And one thing to keep in mind on the fireworks shots is that the approach is very different if you're using a tripod and a long shutter speed, versus trying to shoot handheld.
While a monopod will help some... you will still get some movement you don't want but given you were doing short times of 1/4 second that isn't a real problem here. Your biggest problem was the ISO setting was way to high. I saw the lowest ISO was 8000 set it at 100 or 200, the f stop might not be too open if you are going for shorter shutter speeds, this kind of just depends on what type of shot you want. You've go the shots that are more of what you see vs. the other type which use a very long shutter speed and get you a more dream like burst of light... You might try both and see which you like next time... but whatever you do don't use a fast ISO for fireworks is the worst thing you can do.
Thanks for the input! I will definitely remember this for next time. What would you suggest for ROL? We're going to AK in September.
RoL is a different problem and the solution isn't cheap. You are going to basically be shooting the equivalent of the Main Street Electric Parade so only you will likely be further from the parade than if you were doing the parade so unless you want wide shots you'll need a lens with some zoom to it... but you also need it to be faster than the kit lens. A f2.8 would be the best option but in zoom form that is going to be expensive. Your other option is getting an older telephoto lens that isn't made for your Sony and using an adapter. Say an old Canon 135mm 2.8 with an adapter would give you the equivalent of about 200mm 2.8 lens which would probably be a cheap option but would require you to manual focus. But if you went that route you would probably use iso of 200 go full open on the f stop and adjust the speed from there probably around 1/100 would get you close but it all depends on what part of the show you were shooting because some are brighter than others.
since you can see instantly on the display what areas are overblown, use that as a guide on taking shots in the dark where there are bright lights. You can never bring anything back to a overblown area... the flames in your hot air balloons are overblown such that you can't see much color of the fire or the flames.... In a situation like that shoot for the brightest area in your photo and then use some software later to bring back some of what you think is too dark. The trick is to shoot in RAW and then use some good software like Phase One's Capture One which is one of the best piece of software I've ever found for tweaking the exposure after the fact. And while the software is pricey, you should be able to use the light version for free since you are using a Sony a6000. I suggest you go take a few photos tonight and purposely underexpose them, then down load the Capture One and adjust the exposure... or if you have a scene with light and you only need the dark areas brightened use the "shadow" slider below the exposure sliders and try that. To get the results you are looking for you are going to have to spend a little time in post processing as the digital camera you are using just doesn't have the dynamic range to get great results in some of the more difficult situations.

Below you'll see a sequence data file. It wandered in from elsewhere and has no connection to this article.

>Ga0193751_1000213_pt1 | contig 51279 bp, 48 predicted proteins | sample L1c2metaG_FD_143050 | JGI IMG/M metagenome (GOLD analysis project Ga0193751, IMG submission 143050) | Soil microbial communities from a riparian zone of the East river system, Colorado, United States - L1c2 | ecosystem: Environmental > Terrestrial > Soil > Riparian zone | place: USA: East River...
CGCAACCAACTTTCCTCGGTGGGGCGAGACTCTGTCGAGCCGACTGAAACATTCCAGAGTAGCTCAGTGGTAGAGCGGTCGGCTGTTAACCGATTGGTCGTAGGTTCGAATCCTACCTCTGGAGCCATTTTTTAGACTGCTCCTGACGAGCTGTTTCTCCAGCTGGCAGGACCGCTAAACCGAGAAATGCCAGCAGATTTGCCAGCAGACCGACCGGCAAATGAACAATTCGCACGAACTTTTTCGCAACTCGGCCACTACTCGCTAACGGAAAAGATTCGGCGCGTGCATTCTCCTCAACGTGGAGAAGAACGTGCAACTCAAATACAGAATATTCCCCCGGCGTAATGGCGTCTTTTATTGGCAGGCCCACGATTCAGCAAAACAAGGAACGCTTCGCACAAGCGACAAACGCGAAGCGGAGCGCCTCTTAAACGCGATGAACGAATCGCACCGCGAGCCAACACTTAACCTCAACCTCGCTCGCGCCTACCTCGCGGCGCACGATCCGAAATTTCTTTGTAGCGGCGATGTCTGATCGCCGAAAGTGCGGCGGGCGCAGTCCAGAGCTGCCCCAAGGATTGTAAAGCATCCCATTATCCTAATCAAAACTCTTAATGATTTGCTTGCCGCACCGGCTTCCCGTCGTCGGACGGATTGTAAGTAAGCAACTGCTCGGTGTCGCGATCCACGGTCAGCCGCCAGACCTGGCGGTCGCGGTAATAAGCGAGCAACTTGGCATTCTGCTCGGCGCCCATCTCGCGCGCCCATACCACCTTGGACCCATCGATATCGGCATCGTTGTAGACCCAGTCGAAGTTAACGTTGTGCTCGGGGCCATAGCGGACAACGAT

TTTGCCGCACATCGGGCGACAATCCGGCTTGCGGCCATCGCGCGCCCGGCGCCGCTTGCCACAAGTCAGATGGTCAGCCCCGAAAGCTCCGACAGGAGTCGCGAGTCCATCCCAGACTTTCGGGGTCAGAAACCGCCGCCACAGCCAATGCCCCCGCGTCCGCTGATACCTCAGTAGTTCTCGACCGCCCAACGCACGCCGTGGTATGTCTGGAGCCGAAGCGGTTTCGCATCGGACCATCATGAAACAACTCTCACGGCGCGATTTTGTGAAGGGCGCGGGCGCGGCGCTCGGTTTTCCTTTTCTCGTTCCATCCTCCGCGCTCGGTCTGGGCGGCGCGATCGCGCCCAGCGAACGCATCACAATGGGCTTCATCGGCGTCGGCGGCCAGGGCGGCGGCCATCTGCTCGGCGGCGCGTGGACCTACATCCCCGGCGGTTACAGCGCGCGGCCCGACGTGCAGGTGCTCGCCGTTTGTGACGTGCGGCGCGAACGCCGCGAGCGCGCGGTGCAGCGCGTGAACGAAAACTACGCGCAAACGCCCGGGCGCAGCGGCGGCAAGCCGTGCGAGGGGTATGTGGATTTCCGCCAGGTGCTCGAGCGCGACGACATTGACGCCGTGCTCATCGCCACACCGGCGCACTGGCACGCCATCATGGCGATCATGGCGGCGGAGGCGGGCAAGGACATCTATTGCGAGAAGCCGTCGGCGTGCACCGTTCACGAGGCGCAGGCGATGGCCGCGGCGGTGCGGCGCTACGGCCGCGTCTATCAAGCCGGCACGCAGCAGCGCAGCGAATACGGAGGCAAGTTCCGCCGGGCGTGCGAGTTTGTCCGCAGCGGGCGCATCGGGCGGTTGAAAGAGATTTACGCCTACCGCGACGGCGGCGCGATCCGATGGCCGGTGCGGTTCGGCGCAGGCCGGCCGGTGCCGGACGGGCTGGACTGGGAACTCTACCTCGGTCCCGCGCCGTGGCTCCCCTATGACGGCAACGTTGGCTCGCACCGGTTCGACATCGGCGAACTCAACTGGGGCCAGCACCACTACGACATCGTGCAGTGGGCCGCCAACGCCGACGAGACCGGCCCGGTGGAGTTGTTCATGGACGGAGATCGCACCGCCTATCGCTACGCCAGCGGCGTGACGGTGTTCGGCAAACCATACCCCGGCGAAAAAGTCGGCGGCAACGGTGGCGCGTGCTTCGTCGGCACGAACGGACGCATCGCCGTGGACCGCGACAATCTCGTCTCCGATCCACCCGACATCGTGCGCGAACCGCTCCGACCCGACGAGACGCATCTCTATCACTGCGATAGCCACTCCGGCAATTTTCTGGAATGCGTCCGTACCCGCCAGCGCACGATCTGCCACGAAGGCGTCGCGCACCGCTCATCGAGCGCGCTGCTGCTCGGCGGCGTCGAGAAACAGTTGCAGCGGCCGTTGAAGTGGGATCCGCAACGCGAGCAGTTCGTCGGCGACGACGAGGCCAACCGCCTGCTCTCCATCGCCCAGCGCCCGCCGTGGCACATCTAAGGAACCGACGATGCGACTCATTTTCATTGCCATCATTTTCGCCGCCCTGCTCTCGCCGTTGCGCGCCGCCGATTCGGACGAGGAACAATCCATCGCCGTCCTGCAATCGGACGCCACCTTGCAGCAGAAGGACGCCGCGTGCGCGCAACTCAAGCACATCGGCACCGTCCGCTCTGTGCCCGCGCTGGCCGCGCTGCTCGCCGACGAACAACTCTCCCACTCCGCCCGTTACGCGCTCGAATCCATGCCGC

I would like your post but I don't . I won't be purchasing any lens before my trip. I have the kit lens, F1.8, and 50-200 zoom. (I don't even know if I'm saying that right) My f1.8 doesn't zoom, at least I don't think it does,. I hate to sound like an amateur but I am.
If I'm walking around AK for the day and can only take one lens, which would you recommend between the 3 listed above?
Thanks for the reply on the Balloons. I never even noticed that the flames where overexposed until you pointed that out. I agree that having more color in the flames would have made the pic much better. I need that sort of input. Software will be out of the question for awhile. I still need to learn more about my camera and the settings and definitely the "triangle". I do appreciate all your input.
Not knowing what you mean by f1.8 lens, I'll assume it is the 50mm and the 200mm is the 70-200mm since you are using a Sony. Assuming that is correct it really comes down to what you are trying to capture on your day. If you plan is to get animal shots on the safari then you need the 70-200mm.... But that lens will be kind of pointless for everything else in AK except maybe RoL though you will need to boost the ISO to level that aren't recommended to make it useful there.... If you really do only want to have one lens the whole day then I would say use the 50mm f1.8 (assuming you are going to be there at night as well)... If you knew you were only going to be in the park during the daylight hours then I would say take the kit lens.
Looks good. My only bit of advise would be to crop out the port-a-potties.
Thanks fractal! They may be gross but they sure did come in handy.
For the Balloons my settings were ISO 500 F5.0 1/5.